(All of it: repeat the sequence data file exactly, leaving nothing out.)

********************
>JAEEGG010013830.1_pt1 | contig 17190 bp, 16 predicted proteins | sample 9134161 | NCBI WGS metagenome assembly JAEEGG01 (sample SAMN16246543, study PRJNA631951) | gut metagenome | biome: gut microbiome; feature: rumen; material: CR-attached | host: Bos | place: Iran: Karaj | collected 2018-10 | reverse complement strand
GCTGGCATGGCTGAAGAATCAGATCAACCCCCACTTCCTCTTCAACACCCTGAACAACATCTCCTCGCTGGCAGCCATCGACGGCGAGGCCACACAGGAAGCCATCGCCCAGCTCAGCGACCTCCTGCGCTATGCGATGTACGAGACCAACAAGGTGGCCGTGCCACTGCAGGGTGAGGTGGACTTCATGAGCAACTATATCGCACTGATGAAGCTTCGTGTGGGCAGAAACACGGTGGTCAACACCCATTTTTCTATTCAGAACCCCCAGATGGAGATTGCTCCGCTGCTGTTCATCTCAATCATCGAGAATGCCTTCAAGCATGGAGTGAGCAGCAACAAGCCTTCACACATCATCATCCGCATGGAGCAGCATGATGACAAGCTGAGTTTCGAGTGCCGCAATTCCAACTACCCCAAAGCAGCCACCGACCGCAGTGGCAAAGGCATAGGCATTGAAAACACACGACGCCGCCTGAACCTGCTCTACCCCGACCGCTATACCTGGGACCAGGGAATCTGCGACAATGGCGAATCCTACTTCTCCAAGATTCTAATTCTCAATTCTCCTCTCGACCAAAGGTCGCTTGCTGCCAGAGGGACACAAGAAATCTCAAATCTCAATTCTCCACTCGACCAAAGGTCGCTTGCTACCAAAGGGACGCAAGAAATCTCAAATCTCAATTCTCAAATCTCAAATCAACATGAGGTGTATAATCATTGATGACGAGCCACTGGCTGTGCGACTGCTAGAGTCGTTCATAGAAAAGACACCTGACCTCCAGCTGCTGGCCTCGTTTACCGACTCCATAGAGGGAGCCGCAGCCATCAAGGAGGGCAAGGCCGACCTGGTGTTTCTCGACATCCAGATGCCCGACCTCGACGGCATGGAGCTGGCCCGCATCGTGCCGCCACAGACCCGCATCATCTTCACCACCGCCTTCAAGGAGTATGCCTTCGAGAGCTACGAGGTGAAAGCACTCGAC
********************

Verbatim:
>JAEEGG010013830.1_pt1 | contig 17190 bp, 16 predicted proteins | sample 9134161 | NCBI WGS metagenome assembly JAEEGG01 (sample SAMN16246543, study PRJNA631951) | gut metagenome | biome: gut microbiome; feature: rumen; material: CR-attached | host: Bos | place: Iran: Karaj | collected 2018-10 | reverse complement strand
GCTGGCATGGCTGAAGAATCAGATCAACCCCCACTTCCTCTTCAACACCCTGAACAACATCTCCTCGCTGGCAGCCATCGACGGCGAGGCCACACAGGAAGCCATCGCCCAGCTCAGCGACCTCCTGCGCTATGCGATGTACGAGACCAACAAGGTGGCCGTGCCACTGCAGGGTGAGGTGGACTTCATGAGCAACTATATCGCACTGATGAAGCTTCGTGTGGGCAGAAACACGGTGGTCAACACCCATTTTTCTATTCAGAACCCCCAGATGGAGATTGCTCCGCTGCTGTTCATCTCAATCATCGAGAATGCCTTCAAGCATGGAGTGAGCAGCAACAAGCCTTCACACATCATCATCCGCATGGAGCAGCATGATGACAAGCTGAGTTTCGAGTGCCGCAATTCCAACTACCCCAAAGCAGCCACCGACCGCAGTGGCAAAGGCATAGGCATTGAAAACACACGACGCCGCCTGAACCTGCTCTACCCCGACCGCTATACCTGGGACCAGGGAATCTGCGACAATGGCGAATCCTACTTCTCCAAGATTCTAATTCTCAATTCTCCTCTCGACCAAAGGTCGCTTGCTGCCAGAGGGACACAAGAAATCTCAAATCTCAATTCTCCACTCGACCAAAGGTCGCTTGCTACCAAAGGGACGCAAGAAATCTCAAATCTCAATTCTCAAATCTCAAATCAACATGAGGTGTATAATCATTGATGACGAGCCACTGGCTGTGCGACTGCTAGAGTCGTTCATAGAAAAGACACCTGACCTCCAGCTGCTGGCCTCGTTTACCGACTCCATAGAGGGAGCCGCAGCCATCAAGGAGGGCAAGGCCGACCTGGTGTTTCTCGACATCCAGATGCCCGACCTCGACGGCATGGAGCTGGCCCGCATCGTGCCGCCACAGACCCGCATCATCTTCACCACCGCCTTCAAGGAGTATGCCTTCGAGAGCTACGAGGTGAAAGCACTCGAC